Amid Concerns Over a Balloon, US Cancels High-Level Meeting with China

By Kyle Anzalone

After the Pentagon claimed there was a Beijing-operated surveillance balloon hovering over American skies, Secretary of State Antony Blinken canceled his plans to visit China next week. While a Department of Defense official told the media it has “high confidence” the unknown balloon is a Chinese-operated surveillance craft, it has released no details on how the Pentagon reached that conclusion. Beijing issued a statement saying the balloon is from China, but it is merely a civilian weather balloon.

On Thursday, American defense officials revealed to reporters that the DoD has tracked a balloon for several days in American skies. However, the Pentagon admitted Beijing would gain little from such a surveillance device. “First, our best assessment at the moment is that whatever the surveillance payload is on this balloon, it does not create significant value added over and above what the PRC (People’s Republic of China) is likely able to collect through things like satellites in Low Earth Orbit,” the official said.

The official added that the Pentagon did not shoot down the balloon, which is located in the skies above Montana, because falling debris could injure people on the ground. DoD spokesman Brig. Gen. Pat Ryder said the balloon will not interfere with civilian aircraft and does not present a military threat.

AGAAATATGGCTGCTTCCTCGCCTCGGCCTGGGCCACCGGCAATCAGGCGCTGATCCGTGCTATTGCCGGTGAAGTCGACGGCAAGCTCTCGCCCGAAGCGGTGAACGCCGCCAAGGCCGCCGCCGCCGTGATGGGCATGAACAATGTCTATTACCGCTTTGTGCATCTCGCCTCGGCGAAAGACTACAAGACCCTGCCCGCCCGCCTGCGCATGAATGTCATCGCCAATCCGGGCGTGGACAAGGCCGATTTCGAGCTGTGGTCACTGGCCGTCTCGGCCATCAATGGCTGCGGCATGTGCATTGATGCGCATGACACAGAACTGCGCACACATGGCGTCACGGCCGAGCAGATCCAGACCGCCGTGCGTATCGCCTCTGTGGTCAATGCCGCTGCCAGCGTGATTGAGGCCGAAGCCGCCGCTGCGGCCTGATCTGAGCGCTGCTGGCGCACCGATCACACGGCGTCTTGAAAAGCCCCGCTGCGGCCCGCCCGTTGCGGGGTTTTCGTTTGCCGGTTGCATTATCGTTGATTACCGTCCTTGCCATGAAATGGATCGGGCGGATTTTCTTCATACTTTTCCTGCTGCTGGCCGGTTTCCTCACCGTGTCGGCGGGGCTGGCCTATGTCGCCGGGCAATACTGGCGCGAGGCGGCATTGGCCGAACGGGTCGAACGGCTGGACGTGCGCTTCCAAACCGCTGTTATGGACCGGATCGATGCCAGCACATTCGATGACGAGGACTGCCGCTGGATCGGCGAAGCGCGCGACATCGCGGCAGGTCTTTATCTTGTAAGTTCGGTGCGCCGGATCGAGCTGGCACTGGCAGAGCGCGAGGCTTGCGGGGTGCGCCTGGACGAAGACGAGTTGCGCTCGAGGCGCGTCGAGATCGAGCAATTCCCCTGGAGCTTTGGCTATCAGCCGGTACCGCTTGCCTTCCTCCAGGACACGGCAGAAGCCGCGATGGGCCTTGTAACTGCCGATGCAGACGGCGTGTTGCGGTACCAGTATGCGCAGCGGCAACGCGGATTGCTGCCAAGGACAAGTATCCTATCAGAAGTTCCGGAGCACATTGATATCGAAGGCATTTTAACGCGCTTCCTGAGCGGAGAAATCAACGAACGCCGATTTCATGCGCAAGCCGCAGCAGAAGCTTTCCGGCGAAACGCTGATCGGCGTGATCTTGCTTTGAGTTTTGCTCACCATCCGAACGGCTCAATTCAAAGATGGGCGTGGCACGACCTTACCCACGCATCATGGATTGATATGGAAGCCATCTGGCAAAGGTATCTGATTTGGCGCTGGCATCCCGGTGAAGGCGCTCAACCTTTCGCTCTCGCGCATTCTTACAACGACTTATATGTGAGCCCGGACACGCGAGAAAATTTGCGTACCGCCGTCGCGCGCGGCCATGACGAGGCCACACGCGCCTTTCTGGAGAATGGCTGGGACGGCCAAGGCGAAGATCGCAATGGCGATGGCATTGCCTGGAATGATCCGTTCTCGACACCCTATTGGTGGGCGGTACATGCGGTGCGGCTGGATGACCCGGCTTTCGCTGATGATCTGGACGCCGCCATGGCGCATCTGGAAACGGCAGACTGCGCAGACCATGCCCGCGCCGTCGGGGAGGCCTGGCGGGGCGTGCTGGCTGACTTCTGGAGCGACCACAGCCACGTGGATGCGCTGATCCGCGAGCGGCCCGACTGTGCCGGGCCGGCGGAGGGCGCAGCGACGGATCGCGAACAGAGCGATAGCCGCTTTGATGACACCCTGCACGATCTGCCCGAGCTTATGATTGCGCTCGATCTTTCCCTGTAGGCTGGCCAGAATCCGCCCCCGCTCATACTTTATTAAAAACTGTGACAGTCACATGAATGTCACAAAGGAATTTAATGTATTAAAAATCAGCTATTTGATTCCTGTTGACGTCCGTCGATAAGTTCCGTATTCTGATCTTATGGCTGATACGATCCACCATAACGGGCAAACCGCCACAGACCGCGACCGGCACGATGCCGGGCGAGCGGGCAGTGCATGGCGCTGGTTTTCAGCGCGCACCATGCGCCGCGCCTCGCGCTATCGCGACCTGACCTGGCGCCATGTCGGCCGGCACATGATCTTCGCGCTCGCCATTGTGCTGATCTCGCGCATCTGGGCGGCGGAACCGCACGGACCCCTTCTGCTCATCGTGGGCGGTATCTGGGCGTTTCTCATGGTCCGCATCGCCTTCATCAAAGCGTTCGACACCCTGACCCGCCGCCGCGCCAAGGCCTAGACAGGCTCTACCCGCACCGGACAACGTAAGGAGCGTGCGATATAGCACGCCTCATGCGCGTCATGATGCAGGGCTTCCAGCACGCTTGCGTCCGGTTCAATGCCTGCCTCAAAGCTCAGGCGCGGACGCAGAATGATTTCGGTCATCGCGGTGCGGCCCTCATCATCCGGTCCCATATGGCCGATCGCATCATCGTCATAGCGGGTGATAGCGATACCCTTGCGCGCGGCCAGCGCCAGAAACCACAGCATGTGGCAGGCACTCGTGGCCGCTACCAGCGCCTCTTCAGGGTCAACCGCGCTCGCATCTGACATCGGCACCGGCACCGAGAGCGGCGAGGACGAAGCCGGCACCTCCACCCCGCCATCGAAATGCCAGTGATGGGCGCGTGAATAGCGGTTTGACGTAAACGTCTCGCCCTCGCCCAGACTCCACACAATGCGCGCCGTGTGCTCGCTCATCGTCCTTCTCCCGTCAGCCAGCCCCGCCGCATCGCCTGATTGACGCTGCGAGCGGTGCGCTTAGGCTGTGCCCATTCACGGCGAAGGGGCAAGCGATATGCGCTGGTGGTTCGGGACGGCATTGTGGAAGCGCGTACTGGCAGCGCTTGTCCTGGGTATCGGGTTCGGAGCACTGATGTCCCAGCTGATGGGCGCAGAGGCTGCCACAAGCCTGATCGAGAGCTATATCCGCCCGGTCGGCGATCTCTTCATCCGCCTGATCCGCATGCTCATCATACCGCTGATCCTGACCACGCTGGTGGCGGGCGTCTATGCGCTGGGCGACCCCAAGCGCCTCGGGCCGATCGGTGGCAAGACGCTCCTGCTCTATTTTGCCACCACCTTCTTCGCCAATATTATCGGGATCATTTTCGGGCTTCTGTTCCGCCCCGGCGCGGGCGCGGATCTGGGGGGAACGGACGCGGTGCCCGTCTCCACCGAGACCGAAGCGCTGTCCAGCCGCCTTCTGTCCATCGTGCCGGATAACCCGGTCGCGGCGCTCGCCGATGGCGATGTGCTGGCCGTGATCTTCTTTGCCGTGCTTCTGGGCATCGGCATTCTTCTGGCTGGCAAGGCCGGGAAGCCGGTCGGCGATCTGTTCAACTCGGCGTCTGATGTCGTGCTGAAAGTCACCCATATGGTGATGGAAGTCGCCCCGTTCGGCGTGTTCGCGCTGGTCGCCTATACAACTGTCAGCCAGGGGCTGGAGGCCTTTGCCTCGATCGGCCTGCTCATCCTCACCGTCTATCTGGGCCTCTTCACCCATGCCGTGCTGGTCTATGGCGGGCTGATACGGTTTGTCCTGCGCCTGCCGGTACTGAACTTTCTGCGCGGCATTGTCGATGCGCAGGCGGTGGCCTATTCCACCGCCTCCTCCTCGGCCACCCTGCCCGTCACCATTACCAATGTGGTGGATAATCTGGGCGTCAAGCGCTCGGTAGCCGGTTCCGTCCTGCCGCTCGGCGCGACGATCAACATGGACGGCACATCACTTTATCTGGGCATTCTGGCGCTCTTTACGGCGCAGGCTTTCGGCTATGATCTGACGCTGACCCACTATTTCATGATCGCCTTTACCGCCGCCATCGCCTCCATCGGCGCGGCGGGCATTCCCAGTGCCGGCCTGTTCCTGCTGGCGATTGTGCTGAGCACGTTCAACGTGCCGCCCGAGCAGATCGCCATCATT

The White House is reacting to the alleged Chinese craft by canceling a high-level diplomatic summit in Beijing. Had Blinken made the trip he would have met with the Chinese foreign minister and potentially President Xi Jinping.

A senior State Department spokesperson told reports on Friday, “[a]fter consultations with our interagency partners, as well as with Congress, we have concluded that the conditions are not right at this moment for Secretary Blinken to travel to China.” The US is claiming that the talks are postponed and will take place at a later date, but did not indicate when that may happen.

China issued a statement on Friday saying the craft was a weather balloon for civilian scientific purposes. “The airship comes from China and is of a civilian nature, used for scientific research such as meteorology,” the Chinese Foreign Ministry said. Beijing claimed strong winds created a situation outside of its control that pushed the balloon into American airspace.

Beijing said it regretted that its balloon drifted into American skies and called for talks to resolve the dispute. However, talks will now be less likely as the State Department is keeping its distance from China.

Still, some in Congress are calling for more action. Senator Marco Rubio asserted the balloon was a Chinese surveillance craft that should be shot down. “It was a mistake to not shoot down that Chinese spy balloon when it was over a sparsely populated area. This is not some hot air balloon, it has a large payload of sensors roughly the size of two city buses & the ability to maneuver independently,” Rubio Tweeted Friday.

Kyle Anzalone is the opinion editor of, news editor of the Libertarian Institute, and co-host of Conflicts of Interest.

Source: Antiwar

Image: Pixabay

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